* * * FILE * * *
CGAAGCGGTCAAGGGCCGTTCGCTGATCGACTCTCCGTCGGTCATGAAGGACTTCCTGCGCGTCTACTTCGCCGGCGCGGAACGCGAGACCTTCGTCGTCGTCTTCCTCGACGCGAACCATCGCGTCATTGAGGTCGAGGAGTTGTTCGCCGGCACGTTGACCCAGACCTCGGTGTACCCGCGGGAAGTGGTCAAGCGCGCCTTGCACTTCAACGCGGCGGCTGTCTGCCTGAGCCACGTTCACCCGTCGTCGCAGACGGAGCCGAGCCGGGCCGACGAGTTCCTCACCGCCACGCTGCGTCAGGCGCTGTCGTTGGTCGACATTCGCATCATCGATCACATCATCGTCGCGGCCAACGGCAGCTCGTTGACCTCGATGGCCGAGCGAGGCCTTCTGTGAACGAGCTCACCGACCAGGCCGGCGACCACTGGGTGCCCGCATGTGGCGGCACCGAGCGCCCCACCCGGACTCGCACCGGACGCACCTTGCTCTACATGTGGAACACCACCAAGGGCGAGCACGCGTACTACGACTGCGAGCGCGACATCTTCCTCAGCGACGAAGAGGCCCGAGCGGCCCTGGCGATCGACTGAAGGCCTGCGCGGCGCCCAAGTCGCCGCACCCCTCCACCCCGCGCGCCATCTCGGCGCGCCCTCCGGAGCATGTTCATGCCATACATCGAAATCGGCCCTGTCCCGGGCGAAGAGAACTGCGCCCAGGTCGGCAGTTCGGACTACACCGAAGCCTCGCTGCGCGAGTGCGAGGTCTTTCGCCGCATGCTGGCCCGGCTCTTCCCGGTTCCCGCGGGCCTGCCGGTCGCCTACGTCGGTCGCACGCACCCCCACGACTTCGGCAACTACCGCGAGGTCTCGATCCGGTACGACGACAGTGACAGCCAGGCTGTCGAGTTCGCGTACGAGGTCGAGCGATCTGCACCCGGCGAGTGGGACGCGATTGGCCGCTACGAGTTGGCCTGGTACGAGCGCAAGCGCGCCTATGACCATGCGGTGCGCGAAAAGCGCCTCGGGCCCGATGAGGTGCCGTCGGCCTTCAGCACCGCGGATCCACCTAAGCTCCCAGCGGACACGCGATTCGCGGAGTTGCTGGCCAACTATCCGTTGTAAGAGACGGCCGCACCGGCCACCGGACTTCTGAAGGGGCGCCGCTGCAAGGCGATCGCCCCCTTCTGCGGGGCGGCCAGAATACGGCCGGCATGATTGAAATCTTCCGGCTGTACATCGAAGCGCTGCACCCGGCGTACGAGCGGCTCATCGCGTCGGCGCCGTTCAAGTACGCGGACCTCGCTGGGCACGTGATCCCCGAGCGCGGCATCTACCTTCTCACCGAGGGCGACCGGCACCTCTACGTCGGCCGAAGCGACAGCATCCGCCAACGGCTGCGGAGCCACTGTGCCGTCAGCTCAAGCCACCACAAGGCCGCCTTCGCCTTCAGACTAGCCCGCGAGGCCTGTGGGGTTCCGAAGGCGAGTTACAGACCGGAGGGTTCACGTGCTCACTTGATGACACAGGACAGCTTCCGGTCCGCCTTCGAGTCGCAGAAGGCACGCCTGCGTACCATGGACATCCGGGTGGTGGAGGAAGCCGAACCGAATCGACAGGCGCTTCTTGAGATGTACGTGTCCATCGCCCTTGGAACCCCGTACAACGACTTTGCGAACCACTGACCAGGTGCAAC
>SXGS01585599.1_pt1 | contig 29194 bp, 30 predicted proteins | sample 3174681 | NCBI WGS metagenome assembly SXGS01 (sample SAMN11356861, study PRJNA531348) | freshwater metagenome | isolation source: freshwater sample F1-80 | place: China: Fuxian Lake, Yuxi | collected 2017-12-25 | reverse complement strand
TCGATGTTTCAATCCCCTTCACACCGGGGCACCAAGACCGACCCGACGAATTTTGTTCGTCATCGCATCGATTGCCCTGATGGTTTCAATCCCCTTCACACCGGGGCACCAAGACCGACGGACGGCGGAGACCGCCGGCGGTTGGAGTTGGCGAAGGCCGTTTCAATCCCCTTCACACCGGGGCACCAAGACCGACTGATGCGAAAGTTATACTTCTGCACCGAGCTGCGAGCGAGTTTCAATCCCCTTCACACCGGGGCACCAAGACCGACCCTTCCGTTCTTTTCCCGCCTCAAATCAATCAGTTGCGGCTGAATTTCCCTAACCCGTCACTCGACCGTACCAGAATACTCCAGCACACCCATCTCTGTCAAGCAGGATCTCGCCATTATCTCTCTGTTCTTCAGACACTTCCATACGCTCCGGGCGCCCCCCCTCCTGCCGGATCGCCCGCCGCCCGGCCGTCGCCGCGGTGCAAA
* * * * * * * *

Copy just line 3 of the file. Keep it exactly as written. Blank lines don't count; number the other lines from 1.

TCGATGTTTCAATCCCCTTCACACCGGGGCACCAAGACCGACCCGACGAATTTTGTTCGTCATCGCATCGATTGCCCTGATGGTTTCAATCCCCTTCACACCGGGGCACCAAGACCGACGGACGGCGGAGACCGCCGGCGGTTGGAGTTGGCGAAGGCCGTTTCAATCCCCTTCACACCGGGGCACCAAGACCGACTGATGCGAAAGTTATACTTCTGCACCGAGCTGCGAGCGAGTTTCAATCCCCTTCACACCGGGGCACCAAGACCGACCCTTCCGTTCTTTTCCCGCCTCAAATCAATCAGTTGCGGCTGAATTTCCCTAACCCGTCACTCGACCGTACCAGAATACTCCAGCACACCCATCTCTGTCAAGCAGGATCTCGCCATTATCTCTCTGTTCTTCAGACACTTCCATACGCTCCGGGCGCCCCCCCTCCTGCCGGATCGCCCGCCGCCCGGCCGTCGCCGCGGTGCAAA